Florey research in motor neuron disease bolstered by three new grants
In a recent announcement, FightMND committed an additional $9 million to 15 separate research projects as the fight to find effective treatments and a cure for the disease continues.
Among the projects, Florey researchers will lead two studies aimed at bringing new MND treatments to clinical trials and one study to develop additional therapeutic candidates.
More than 2,000 people have Motor Neuron Disease in Australia, with two people diagnosed each day. Backed by the extraordinary success of its Big Freeze campaign – and continuing support from the Australian community’s fundraising efforts – FightMND has invested $37.6 million into MND research projects since 2014.
Led by Associate Professor Brad Turner, Head of The Florey’s Motor Neuron Disease Group, the MND research team have made significant progress in their pursuit to develop effective treatment approaches for this disease.
The Florey’s Motor Neuron Disease Group
Most recently, the team have successfully built the largest collection of stem cells from MND patients for disease modelling and drug screening. Over 150 Australian MND patients donated cell samples to The Florey’s MND Drug Screening Program. The cells are transformed into personalised motor neurons and used for screening thousands of clinically approved medications for MND.
“These projects address important gaps in MND research and potential treatment using frontier science, such as designer DNA drugs, engineered receptor toolkits and stem cells,” Turner explained.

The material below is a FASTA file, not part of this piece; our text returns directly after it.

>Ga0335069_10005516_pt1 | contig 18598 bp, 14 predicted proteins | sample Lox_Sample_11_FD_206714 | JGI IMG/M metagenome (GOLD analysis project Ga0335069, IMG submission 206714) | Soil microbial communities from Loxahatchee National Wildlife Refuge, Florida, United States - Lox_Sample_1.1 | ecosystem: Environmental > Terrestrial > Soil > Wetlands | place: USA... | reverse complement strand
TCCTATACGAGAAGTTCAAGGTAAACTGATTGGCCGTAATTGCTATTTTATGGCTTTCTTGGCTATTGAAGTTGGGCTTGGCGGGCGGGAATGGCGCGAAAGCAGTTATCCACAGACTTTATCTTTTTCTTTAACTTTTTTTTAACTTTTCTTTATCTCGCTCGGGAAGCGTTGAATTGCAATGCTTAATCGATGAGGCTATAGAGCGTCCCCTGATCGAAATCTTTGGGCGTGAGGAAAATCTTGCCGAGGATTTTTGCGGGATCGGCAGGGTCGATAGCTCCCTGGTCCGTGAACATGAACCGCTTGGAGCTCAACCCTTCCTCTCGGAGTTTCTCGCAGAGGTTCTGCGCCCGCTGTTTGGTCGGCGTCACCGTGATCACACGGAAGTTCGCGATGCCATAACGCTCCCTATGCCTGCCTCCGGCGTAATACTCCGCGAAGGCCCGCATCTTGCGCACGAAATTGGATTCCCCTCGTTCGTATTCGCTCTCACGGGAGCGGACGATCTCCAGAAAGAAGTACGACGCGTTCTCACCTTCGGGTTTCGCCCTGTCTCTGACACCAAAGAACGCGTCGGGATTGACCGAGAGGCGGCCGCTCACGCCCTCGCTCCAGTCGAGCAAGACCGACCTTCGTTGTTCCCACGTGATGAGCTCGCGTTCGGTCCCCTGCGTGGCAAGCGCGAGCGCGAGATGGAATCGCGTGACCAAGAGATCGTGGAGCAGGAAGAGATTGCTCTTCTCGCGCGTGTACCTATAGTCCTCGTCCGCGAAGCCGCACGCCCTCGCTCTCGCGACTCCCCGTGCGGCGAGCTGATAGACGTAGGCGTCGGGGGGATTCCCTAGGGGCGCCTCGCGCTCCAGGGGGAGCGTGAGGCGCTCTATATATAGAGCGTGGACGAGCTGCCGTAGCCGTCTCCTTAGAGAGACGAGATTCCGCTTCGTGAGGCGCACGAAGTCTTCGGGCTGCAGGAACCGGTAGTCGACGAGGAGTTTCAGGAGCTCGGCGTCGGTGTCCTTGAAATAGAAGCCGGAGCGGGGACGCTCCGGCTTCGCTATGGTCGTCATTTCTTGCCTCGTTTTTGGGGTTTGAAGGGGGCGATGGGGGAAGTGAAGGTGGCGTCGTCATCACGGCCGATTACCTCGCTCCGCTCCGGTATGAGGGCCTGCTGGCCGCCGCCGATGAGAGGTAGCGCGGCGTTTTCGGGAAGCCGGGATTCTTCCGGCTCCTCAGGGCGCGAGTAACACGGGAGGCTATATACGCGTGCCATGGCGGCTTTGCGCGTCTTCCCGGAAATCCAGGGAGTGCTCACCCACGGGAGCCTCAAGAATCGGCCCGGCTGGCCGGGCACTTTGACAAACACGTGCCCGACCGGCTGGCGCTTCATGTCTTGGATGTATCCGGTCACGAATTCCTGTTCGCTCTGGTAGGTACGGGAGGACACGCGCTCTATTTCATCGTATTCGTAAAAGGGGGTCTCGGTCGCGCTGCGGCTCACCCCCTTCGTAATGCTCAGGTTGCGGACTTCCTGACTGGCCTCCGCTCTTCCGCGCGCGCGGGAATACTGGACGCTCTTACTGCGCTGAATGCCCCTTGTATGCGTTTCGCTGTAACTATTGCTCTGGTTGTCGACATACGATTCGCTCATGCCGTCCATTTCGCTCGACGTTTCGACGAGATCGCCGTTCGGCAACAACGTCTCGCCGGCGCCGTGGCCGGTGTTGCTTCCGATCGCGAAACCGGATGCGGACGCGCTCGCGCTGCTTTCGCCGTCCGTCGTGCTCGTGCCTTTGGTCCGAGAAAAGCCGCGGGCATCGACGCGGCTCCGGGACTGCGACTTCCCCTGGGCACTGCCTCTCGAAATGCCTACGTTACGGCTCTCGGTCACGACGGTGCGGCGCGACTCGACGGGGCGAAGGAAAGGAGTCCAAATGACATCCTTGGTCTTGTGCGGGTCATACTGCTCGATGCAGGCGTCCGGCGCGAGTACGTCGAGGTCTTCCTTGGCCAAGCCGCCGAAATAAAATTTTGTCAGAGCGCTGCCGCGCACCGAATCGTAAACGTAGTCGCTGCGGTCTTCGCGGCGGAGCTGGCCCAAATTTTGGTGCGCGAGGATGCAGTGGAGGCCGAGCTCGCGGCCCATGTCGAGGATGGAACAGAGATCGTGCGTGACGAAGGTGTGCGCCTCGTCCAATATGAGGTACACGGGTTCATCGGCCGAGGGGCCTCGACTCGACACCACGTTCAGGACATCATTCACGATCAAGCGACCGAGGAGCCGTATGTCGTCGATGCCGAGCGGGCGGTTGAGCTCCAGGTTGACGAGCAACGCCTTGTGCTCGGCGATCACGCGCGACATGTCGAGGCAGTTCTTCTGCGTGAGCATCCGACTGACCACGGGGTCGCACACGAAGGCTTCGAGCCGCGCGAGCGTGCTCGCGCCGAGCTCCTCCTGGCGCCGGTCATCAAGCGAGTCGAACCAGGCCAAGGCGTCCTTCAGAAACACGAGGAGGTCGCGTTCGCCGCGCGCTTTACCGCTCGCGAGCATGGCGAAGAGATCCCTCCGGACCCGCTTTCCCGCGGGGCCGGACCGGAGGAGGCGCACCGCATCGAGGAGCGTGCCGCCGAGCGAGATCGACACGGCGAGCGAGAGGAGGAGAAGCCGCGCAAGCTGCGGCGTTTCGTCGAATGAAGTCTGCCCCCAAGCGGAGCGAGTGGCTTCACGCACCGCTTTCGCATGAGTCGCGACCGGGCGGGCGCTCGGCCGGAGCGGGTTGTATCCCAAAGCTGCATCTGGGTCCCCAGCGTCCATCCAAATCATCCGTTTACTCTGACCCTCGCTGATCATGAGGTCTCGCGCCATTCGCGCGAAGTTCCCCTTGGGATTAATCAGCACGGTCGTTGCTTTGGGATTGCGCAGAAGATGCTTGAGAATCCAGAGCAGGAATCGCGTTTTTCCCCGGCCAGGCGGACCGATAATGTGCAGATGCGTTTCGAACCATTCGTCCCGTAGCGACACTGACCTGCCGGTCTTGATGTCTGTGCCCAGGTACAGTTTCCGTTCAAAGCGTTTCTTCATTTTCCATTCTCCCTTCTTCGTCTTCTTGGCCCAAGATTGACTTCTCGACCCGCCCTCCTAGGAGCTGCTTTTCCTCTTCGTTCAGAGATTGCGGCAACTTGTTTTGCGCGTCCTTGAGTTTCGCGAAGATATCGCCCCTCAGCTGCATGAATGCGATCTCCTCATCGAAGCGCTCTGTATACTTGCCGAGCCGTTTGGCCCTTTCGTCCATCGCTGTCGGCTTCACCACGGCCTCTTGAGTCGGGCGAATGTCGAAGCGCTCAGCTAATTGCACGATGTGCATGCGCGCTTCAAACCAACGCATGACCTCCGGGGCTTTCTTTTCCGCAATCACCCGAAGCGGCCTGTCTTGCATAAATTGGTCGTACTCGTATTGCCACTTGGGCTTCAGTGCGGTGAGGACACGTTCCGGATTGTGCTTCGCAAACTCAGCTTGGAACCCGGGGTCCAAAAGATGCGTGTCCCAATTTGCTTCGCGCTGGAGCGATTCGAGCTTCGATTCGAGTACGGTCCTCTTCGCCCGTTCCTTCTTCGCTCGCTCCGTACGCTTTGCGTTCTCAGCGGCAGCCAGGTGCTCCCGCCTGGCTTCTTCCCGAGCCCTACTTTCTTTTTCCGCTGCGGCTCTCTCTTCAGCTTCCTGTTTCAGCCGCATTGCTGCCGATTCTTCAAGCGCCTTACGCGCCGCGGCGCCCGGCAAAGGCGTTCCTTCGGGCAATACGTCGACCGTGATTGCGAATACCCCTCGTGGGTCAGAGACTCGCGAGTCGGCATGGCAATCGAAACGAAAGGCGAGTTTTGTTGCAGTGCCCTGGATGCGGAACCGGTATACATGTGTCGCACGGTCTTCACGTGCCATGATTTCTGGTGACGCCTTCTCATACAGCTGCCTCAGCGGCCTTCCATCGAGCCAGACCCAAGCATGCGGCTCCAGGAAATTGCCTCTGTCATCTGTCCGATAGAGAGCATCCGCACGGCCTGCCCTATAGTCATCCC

The Florey’s unwavering drive to improve the lives of people living with MND now continues through these new research projects that will commence in the next six months.
Dr Mouna Haidar will create a new mouse model which replicates core features of non-inherited MND, the most common form of the disease, to allow testing of potential treatments that may slow the progression or cure the disease.
An Inaugural Mid-Career Research Fellowship, awarded to Dr Fazel Shabanpoor, will aim to develop potential new MND treatments that prevent the production of toxic substances in motor neurons and improve the ability of a motor neuron to clear the toxic substances it produces.
Taking another approach to MND research, Associate Professor Lachlan Thompson is leading The Florey’s Neurogenesis and Neural Transplantation Laboratory. His team is investigating the benefits of stem cell therapy in MND with a view to advancing the pathway for a stem cell clinical trial.
“We think this can have a big impact down the track for MND patients”, commented Thompson.
In announcing the new funding and research projects, FightMND CEO Jamie Howden remarked that early and potentially positive signs from clinical trials and drug development are already being seen in research projects underway.
“We are grateful to FightMND and the amazing generosity of its supporters for funding this research,” added Turner.